Table-top attosecond lasers
Our research using table-top attosecond laser systems, is focused on extending the range of available pump photon energies beyond the XUV to include the THz, and deep UV, for targeted excitation of complex, condensed matter systems. The key to this advance, is the utilization of single-cycle, NIR driving laser pulses, ideally suited for frequency conversion through nonlinear processes including three and four-wave mixing, optical rectification and through high-harmonic generation. Single-cycle, ~3 femtosecond NIR drive pulses – comparable in energy and duration to the shortest optical laser pulses available in the world – have now been demonstrated at the MPSD by tuning the temporal dispersion in an otherwise commercial multi-pass Ti:Sapphire amplifier system with the addition of customized chirped mirror multi-layer optics.
In conventional isolated-pulse attosecond spectroscopy, the XUV continuum, which supports attosecond laser pulses, is produced through high-harmonic generation in a gas target driven by a few-cycle NIR laser pulse. Our apparatus builds on existing technology by including a second high-pressure gas target. When driven in series by the same single-cycle NIR laser pulse the third and fifth harmonics (~5-10 eV photon energy) are generated in addition to the XUV continuum, resulting in a synchronized UV pulse that is shorter than the ~3 femtosecond drive pulse. It has also been reported that ultra-broadband THz radiation from below 1THz to above 10THz is simultaneously emitted from the gas target due to the inherent asymmetry of the electric field in a single-cycle driving laser pulse. We are currently working to characterize these additional sources and are building a beamline and surface-science experiment apparatus with the capability to utilize them all.
We are also working to adapt our attosecond laser source for high energy resolution spectroscopy that until now has not been possible. To achieve this, we will take advantage of the XUV continuum produced by high-harmonic generation with single-cycle drive pulses, which can be broader than 50eV in bandwidth and shifted in energy to beyond 130 eV. In established attosecond metrology techniques, the continuum, which contains frequency components above 100 eV due to the single-cycle drive pulse, is filtered by a multi-layer XUV mirror to produce attosecond laser pulses, the broader the reflected bandwidth the shorter the resultant pulse.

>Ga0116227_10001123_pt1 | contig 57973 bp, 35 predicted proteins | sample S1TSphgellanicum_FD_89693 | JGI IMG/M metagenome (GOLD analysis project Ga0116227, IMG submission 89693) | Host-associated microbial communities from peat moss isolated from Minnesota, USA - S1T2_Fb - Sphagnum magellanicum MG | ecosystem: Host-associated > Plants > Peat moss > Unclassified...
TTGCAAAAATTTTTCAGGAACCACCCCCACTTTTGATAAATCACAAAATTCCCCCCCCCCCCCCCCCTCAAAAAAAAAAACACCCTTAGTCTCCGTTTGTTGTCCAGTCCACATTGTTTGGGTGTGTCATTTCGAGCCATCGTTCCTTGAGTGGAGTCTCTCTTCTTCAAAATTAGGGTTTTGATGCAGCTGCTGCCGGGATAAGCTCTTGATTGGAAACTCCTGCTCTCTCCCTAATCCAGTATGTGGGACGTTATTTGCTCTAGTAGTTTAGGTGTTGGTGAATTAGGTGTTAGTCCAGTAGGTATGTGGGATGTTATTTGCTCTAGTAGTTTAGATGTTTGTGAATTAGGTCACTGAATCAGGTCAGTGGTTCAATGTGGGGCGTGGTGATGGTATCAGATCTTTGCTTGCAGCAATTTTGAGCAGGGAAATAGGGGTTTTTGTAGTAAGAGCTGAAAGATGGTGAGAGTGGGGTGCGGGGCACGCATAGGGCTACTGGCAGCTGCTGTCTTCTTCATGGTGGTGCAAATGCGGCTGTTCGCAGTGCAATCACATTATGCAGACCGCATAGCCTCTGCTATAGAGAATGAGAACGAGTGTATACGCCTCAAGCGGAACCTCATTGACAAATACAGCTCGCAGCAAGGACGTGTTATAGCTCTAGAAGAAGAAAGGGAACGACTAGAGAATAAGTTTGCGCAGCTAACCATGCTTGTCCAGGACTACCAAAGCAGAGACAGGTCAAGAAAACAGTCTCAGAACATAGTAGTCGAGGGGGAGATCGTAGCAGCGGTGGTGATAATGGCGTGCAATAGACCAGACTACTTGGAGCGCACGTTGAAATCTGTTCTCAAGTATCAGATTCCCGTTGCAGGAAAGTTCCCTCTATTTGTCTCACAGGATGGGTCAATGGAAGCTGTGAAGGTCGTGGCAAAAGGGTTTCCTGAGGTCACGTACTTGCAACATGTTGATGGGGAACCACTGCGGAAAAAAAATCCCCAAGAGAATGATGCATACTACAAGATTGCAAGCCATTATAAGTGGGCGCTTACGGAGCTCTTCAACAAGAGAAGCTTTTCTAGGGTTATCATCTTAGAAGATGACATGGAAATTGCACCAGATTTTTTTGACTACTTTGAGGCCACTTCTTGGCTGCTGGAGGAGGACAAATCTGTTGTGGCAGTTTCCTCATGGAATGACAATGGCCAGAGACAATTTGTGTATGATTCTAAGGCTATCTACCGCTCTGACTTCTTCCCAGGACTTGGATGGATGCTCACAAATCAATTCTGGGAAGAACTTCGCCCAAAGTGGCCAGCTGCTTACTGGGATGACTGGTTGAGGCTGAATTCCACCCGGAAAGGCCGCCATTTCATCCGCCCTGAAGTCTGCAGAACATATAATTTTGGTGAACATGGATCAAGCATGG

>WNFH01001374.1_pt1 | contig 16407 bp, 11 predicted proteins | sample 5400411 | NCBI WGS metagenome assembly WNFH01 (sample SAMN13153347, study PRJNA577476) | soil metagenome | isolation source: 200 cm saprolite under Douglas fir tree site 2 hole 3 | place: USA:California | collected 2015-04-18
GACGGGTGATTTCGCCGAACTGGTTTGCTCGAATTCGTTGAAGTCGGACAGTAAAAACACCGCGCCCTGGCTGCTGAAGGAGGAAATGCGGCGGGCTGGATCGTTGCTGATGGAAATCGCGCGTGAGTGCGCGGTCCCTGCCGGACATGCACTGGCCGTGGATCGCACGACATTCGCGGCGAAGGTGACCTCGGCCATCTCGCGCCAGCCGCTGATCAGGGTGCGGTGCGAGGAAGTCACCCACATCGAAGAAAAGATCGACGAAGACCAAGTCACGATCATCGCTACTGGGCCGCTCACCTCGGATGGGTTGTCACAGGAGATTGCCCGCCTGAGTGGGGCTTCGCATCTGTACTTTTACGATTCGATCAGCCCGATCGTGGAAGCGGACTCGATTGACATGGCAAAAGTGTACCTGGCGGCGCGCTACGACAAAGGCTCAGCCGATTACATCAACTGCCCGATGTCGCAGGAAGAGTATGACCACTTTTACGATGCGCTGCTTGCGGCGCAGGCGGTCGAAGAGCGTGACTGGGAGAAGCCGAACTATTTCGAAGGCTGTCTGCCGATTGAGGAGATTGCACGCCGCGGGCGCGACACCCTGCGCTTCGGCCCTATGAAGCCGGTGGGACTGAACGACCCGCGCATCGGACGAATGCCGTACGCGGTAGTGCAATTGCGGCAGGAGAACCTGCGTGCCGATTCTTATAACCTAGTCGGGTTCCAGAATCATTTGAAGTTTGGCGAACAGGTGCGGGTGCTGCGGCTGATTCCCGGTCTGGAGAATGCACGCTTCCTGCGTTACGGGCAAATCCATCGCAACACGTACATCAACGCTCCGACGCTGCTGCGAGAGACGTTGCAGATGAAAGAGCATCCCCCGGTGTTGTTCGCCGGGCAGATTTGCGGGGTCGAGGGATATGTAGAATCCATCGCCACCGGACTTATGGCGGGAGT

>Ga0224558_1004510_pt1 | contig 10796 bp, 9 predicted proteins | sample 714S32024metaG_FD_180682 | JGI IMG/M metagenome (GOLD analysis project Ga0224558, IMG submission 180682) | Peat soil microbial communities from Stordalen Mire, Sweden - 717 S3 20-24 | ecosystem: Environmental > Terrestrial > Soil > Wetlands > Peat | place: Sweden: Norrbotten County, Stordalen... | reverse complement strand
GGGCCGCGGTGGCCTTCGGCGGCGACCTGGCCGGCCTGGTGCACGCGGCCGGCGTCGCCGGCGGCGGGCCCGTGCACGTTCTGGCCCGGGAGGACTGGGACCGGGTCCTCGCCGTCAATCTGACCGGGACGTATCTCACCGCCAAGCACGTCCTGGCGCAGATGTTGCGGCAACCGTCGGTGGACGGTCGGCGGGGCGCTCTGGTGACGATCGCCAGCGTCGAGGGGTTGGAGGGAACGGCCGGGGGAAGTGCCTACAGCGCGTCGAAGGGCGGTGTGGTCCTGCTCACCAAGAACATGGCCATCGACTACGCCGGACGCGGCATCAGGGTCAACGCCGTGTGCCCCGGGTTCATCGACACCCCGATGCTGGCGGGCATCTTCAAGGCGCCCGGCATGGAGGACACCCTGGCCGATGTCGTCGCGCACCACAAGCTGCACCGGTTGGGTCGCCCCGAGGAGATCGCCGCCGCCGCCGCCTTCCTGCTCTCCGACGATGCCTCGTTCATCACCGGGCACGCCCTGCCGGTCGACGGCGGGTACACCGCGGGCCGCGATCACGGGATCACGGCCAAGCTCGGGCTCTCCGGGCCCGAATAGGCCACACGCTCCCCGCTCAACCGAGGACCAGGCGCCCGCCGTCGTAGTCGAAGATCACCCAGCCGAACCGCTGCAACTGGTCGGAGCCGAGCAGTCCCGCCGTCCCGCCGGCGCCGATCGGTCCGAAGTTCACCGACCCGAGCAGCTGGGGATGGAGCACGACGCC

In the past, significant effort has been made to increase the bandwidth of these multi-layer mirrors to utilize more of the continuum and generate shorter attosecond pulses. Sub-100 attosecond pulses have been demonstrated using a multilayer that reflected ~28 eV of bandwidth. However, these pulses are of limited use when studying condensed matter systems where the relevant energy levels are separated by less than a single electron volt.
In our research, rather than striving for the highest time-resolution, temporal and spectral resolution will be balanced to suit the problem at hand. In tantalum disulfide, for example, where we would like to time the collapse of a Mott insulating state, the spacing between the associated energy levels is only ~1 eV. Therefore, we plan to probe this system with approximately 1 fs resolution such that distinct energy levels can be resolved while the fastest dynamics can still be captured.
We are currently working to develop and utilize narrowband multilayer XUV mirrors with bandwidths in the range of several hundred meV and variable central frequencies that span the spectrum of high-harmonic radiation. Here, the ultra broadband attosecond continuum will allow for flexibility in our choice of photon energy for experiments that demand both high time resolution as well as spectroscopic sensitivity.
All photos: © MPSD/J.M.Harms